“I Know Jesus, But I Don’t Have to Go to Church.”

I heard this refrain quite a few times while we were down on the Gulf Coast this past week. Everyone believed in God. Everyone. They all pray. They all have some sort of faith. The Mississippi Gulf Coast is a heavily Catholic region and there is a pervading sense of spirituality and of faith in God.  Yet, so many really do not have a relationship with Christ. They are not sure if they are going to heaven. They hope that God is not wrathful toward them.

As I talked with our team, I told them that we were dealing with people who believed in both faith and works. Our job was to encourage them toward the faith side. We were to pray with them, to talk about Jesus be the only sacrifice for sin, to encourage them to place their full faith and trust in Jesus and to not believe in anything else. At times it was difficult, but at other times, the people were very open.

But, by and large, most saw their faith in God through an individualistic lense. They could pray and follow God on their own, so why did they need the church? Why attend church when God was personal or I could just engage in some type of abstract belief in Him and receive His blessing? All in all, spiritual life was about them, but it rarely reached into their everyday life. Yet, they were so very glad that the Baptists had come. Over and over again I heard from Catholics that if it had not been for the Baptists and the other Christian groups, they do not know what they would have done.

Fortunately for them, all of those Christians who came did not share the same individualistic notions of faith that some of them did. Many want to both believe in God and maintain their own independence. They want to have faith, yet have total freedom. Yet, God set it up where all followers of Christ would gather together in a church, the ecclesia, the called out ones. As we gather together loving God and loving others, we experience His presence and power, both individually and collectively. We also become His hands and feet and we bring His Kingdom into this world – together. Every group that goes down to New Orleans and the Mississippi Gulf Coast is giving a powerful witness of the necessity and beauty of God’s people, the church, being who they are created to be.  If your church has not yet gone down, you are missing a historical moment that will likely not come around again anytime soon. Sow seeds into the lives of the people of the Gulf Coast region.

Yes, people still say that they don’t need the church to follow God. But, they are saying it with much less confidence as they see God’s people live out their faith and not just talk about it. Hearts are being turned and people are asking questions. They are opening up to the Lord. That tends to happen when a Baptist group that you have never met travels from Tennessee and rebuilds your house.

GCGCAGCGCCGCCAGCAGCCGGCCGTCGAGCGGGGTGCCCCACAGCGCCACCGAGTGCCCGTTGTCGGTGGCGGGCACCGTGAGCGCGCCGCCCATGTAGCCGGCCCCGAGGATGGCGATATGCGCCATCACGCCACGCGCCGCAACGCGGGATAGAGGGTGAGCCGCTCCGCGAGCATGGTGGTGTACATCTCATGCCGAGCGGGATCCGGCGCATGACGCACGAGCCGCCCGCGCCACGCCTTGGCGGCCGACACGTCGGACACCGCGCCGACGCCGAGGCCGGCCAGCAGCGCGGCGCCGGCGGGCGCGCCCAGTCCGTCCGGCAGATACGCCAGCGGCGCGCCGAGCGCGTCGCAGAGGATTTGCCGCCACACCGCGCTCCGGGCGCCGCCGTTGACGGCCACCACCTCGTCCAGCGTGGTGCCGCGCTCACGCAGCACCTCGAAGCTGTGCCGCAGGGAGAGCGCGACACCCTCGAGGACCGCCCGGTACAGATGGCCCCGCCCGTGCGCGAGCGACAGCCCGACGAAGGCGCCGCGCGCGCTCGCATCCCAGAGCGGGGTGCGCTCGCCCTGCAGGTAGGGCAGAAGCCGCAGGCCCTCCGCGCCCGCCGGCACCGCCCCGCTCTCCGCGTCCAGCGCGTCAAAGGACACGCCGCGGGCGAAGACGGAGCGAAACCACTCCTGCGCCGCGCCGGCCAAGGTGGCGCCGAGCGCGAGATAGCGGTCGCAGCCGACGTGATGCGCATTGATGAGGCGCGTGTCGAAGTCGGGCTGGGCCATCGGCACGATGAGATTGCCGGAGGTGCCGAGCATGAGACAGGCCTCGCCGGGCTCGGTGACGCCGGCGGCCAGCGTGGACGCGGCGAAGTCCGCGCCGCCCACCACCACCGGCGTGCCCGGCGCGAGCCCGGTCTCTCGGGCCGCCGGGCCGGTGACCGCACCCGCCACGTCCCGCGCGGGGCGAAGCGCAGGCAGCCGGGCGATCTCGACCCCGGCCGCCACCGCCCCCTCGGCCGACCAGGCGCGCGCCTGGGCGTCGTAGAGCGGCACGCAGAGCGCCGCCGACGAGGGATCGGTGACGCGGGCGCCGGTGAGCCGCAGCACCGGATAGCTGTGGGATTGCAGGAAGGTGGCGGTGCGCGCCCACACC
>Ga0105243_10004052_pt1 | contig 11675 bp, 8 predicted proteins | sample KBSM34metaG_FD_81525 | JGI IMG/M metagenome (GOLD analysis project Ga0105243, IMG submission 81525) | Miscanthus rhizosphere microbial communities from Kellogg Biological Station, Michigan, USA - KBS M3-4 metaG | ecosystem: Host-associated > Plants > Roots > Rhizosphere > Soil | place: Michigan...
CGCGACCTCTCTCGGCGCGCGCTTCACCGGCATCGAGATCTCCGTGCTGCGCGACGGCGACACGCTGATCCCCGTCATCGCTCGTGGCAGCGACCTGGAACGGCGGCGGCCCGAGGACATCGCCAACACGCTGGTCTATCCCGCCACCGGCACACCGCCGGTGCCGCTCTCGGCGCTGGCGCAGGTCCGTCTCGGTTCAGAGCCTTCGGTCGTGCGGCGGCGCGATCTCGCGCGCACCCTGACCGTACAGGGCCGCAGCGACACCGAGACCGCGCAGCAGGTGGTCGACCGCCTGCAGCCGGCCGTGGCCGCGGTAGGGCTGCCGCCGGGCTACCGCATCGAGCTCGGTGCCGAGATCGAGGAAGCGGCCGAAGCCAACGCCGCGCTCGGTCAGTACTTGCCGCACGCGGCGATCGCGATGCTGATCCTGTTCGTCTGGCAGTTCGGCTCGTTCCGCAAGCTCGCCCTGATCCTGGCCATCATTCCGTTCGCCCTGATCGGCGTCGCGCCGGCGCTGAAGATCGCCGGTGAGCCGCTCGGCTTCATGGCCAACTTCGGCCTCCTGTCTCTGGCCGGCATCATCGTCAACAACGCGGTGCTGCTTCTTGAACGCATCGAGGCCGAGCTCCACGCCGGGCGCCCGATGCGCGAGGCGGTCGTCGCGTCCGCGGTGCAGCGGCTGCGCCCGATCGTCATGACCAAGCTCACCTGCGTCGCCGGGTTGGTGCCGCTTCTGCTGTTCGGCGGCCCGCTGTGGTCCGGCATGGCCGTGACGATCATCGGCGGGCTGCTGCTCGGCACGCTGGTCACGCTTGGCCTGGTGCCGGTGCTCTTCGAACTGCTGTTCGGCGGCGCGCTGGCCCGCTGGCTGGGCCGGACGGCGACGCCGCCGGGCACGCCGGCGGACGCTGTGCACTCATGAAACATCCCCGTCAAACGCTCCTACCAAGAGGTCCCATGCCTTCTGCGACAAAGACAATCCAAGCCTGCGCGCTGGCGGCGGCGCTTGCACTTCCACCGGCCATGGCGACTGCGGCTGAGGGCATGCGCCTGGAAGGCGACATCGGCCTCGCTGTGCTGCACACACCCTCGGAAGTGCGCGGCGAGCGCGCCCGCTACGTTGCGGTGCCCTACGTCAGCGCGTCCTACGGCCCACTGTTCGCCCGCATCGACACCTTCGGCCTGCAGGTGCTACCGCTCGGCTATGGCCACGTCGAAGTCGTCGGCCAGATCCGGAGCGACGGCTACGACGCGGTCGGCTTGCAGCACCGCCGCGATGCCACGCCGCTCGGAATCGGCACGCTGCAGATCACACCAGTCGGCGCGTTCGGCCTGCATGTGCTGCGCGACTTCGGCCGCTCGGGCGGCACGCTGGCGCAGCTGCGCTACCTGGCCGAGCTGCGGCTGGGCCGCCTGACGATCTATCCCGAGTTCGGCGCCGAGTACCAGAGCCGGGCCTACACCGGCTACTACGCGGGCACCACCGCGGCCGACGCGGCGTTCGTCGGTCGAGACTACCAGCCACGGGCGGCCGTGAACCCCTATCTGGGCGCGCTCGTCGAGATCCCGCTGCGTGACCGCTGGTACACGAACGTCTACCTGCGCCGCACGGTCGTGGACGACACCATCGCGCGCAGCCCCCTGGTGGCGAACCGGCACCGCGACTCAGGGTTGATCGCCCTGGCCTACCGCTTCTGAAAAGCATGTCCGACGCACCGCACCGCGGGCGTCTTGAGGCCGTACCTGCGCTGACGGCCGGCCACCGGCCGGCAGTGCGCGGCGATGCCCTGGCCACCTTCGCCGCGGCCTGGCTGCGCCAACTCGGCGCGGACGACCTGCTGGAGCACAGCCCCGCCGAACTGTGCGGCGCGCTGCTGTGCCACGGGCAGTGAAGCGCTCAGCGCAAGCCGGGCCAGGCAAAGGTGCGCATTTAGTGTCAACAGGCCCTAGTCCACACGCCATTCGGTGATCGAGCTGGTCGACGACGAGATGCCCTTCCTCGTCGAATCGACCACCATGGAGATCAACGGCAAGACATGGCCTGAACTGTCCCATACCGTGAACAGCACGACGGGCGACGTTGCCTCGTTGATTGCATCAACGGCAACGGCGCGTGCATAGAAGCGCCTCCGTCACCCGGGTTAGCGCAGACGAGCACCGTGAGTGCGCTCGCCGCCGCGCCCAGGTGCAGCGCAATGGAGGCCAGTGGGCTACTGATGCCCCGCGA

3 Responses to “I Know Jesus, But I Don’t Have to Go to Church.”

  1. I’ve heard the “I believe but I don’t have to go to church” thing described as actually being nothing more than expressing a preference for Christianity as a religion. Kind of like expressing a preference for Jamaica over Haiti, without actually being a Jamaican.

  2. I guess they can be pointed to God’s word on this, Hebrews 10:25- “Let us not give up meeting together, as some are in the habit of doing, but let us encourage one another—and all the more as you see the Day approaching.”
    We are to gather together to encourage one another. At one point, I was unable to attend church because of work, and missed being encouraged by meeting with fellow Christ followers. I see others say the same, that they do not need to attend church to be religious. But, they actually do. They need the fellowship and the accountability, especially those who are new to the faith, because they will be attacked every which way by the enemy. Great to hear all that God is doing in the states as well. Keep it up brother!

  3. Alan,
    I hear this one all the time also. What I usually tell them is that they don’t “have” to go to church to be saved. They don’t “have” to be baptized to be saved. They don’t “have” to read the Bible to be saved. However, when one has been truly regenerated and loves Christ, they will “want” to worship Christ with His people. They will “want” to pray. They will “want” to read God’s Word. They will “want” to follow Christ in obedience in believer’s baptism. Why will they “want” to do these things? Not to be saved, but because the love of Christ “compels” them (2 Cor. 5:14).
    I fear that those who search for excuses not to be obedient to Christ have not been born again.
    Good post.
    Les